The earcups themselves are really tough black ABS plastic, with memory-foam-like acoustic isolation pads, covered in leather. The similar pads on my four year old Marshall Major II set are still 'like new', so these should be equally as long-lasting. The headband is also covered in leather, with Marshall's trademark 'amplifier' texture across the top and smooth leather on the inside, with just the 'Marshall' logo.
On the right earcup is the only control, a Marshall amplifier-style serrated gold cylinder. Long press this in to start the Bluetooth functions, with a 'kerrang' sound effect of a Les Paul plugging into an amplifier and playing a short riff. No, really. Long press it again to get another, less intense riff, to power the headphones off. (Obviously, if you're using the IV in wired mode, i.e. plugged directly into a phone, then there's no need for the active circuitry, so the control does nothing. Many wired headsets have media telephony control pods, it's a shame some way to shoehorn this into the supplied 3.5mm to 3.5mm cable wasn't implemented.)
When listening wirelessly though, it's a chunky and positive control - tilt forwards for more volume, back for less, and to left and right to change tracks (or skip ads in a podcast):
If a call comes in (as it did several times this week while I was out walking), one press answers and there's a microphone on the front of the right earcup - the calls went well and the other parties could hear me fine, so the system seems to work.
No matter how many bells and whistles and design niceties headphones have, the listening experience needs to be top of the line at this price (£120 on Amazon UK). Which brings me to why I've loved this series since the II - the comfort of the pads and the high quality of the audio from the two 4cm drivers is exceptional. Marshall is known as a 'rock' brand and indeed there's extra attention to bass response - so kick drums have a real, physical thud, and bass guitar parts sound powerful and silky smooth. Yet, unlike cheap 'bass' headsets, the Marshall Major IV Bluetooth headphones aren't boosting bass frequencies, they're simply rendering the frequencies that are in the music but which you possibly haven't heard before in such quality.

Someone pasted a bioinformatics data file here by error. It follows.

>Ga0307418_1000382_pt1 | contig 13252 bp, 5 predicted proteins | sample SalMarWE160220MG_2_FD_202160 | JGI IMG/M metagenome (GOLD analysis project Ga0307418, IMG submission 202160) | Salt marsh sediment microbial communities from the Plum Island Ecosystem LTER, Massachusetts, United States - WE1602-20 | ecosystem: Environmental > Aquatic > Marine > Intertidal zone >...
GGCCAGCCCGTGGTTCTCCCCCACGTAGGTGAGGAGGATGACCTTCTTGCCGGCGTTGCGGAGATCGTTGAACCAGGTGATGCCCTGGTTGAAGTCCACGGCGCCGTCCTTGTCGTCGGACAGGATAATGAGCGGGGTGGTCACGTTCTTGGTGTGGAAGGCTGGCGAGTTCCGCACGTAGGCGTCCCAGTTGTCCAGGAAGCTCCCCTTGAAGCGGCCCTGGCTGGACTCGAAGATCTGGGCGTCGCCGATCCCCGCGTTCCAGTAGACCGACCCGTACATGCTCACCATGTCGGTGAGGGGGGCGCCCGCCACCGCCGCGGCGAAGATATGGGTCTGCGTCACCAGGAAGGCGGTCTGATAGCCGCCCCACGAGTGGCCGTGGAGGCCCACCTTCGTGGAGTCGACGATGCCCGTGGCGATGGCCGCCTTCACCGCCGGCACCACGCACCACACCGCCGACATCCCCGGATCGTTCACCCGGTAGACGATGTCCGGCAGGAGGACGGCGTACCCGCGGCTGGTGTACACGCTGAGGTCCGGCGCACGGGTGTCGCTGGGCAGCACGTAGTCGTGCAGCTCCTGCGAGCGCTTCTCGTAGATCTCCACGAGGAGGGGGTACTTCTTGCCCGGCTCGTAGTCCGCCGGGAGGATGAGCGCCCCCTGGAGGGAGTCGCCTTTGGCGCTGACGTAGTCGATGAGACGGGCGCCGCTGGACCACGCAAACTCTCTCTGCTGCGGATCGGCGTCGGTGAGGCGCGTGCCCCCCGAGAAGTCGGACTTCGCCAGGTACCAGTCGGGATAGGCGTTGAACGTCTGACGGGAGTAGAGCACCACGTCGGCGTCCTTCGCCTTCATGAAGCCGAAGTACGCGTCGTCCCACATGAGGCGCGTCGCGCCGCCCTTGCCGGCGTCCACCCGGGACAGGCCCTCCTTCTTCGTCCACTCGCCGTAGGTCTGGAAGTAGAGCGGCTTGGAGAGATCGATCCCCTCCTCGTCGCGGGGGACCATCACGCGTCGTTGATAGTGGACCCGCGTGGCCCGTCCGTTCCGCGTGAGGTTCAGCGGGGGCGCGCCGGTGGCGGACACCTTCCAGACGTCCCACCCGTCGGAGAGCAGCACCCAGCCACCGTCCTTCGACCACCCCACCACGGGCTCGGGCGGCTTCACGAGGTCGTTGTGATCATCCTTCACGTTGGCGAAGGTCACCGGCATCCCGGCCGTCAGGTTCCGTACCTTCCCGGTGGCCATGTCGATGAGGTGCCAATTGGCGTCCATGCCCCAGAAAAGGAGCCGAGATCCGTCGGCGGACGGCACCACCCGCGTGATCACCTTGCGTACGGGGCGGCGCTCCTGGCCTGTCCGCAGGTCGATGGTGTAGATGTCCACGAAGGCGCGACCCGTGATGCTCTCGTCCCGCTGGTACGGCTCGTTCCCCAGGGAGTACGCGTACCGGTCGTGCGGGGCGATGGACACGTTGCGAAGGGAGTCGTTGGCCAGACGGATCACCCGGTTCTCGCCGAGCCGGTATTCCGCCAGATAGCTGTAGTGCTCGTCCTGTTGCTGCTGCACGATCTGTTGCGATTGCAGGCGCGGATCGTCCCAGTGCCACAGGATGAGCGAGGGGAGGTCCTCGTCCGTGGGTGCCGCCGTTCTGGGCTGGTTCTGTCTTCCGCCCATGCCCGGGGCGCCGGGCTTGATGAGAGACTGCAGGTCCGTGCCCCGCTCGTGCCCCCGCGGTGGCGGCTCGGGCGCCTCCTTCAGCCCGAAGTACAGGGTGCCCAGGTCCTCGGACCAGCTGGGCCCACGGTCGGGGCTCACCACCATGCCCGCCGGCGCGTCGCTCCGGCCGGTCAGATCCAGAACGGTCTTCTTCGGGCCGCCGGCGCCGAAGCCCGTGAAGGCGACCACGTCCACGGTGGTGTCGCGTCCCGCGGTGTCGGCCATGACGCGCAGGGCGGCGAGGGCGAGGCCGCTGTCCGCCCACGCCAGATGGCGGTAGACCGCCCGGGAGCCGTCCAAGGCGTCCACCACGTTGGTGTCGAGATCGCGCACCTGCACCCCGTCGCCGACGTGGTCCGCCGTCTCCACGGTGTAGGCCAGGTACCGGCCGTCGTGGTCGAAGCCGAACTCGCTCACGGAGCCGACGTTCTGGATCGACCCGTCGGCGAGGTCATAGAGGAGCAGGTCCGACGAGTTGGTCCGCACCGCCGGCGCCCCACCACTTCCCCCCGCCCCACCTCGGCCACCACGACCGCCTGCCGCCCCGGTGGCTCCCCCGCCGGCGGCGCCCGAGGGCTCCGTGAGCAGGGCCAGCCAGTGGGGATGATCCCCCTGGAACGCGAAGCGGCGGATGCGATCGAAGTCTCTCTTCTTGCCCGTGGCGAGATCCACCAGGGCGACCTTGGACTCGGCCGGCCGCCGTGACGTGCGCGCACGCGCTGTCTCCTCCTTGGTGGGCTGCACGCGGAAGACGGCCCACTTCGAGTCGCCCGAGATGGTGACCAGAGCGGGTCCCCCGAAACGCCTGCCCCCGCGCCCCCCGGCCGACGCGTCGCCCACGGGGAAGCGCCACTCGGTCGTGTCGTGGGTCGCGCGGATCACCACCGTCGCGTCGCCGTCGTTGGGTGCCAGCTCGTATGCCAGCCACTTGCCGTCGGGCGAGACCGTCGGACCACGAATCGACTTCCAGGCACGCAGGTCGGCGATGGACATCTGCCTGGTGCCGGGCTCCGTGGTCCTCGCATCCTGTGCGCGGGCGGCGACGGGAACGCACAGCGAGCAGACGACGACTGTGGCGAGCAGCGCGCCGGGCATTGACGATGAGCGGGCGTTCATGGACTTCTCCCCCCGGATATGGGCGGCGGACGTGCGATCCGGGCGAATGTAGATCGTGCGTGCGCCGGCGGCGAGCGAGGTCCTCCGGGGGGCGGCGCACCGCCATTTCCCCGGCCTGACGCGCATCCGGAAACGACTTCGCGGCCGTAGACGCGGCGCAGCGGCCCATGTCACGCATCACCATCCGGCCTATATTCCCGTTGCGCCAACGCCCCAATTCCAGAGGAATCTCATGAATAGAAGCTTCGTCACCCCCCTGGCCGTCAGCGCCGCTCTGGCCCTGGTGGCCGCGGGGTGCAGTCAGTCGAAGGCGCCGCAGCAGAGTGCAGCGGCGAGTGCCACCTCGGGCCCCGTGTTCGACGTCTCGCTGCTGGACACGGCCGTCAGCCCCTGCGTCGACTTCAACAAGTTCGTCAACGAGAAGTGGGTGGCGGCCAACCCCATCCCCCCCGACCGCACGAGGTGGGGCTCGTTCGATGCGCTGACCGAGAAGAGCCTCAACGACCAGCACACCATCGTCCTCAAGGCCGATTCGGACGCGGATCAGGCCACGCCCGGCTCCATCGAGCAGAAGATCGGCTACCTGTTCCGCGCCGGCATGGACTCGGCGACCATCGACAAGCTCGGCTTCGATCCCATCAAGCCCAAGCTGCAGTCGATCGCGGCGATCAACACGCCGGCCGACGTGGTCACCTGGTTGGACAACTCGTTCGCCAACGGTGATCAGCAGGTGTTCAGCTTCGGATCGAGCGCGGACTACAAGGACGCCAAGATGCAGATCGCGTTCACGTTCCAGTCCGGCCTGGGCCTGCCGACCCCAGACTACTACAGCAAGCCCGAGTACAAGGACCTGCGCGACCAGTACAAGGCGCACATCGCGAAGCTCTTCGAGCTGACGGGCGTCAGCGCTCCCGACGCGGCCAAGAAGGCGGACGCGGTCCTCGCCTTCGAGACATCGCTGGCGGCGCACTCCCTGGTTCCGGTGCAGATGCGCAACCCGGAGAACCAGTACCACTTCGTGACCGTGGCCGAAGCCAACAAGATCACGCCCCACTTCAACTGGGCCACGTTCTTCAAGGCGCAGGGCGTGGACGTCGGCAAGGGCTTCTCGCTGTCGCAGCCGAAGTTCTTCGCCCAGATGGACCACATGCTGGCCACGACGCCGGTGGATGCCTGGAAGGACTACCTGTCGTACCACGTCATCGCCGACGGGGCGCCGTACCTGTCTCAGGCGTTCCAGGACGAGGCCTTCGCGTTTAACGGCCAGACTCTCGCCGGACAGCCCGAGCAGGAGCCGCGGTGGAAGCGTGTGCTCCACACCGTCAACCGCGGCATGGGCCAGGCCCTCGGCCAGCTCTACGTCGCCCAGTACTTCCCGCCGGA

Mids are clean and clear, and high frequencies are crisp without ever seeming piercing. Most of all, there's masses of 'oomph' (99dB SPL), thanks to a top quality built in DAC and a powerful amplifier driving the earcup speakers. In most cases I only needed 50% volume on the A2DP Bluetooth stack from my test phones to enjoy my music - there's loads of overhead available. (For wired use, impedance is classed at 32 Ohms, by the way, which is more or less a standard in 2021, ensuring that any phones or dongles can drive the headphones.)
I do realise, based on this praise and my high score above, that you may think at this point that I'm exagerating. But rest assured, I bought the II and the III with my own money, now ditto the Marshall Major IV and the experience just gets better and better.
The 2021 zeitgeist seems to be 'TWS', True Wireless Stereo buds that are tiny and sit in the ear canals. But I'd much, much rather have proper headphones with decent size speakers, ten times the battery life, and nothing to lose. I can recommend the Marshall Major IV Bluetooth headphones wholeheartedly - but what about you? Preferences? Experiences with on-ear or over-ear headphones with music coming from your smartphone?
Reviewed by Steve Litchfield at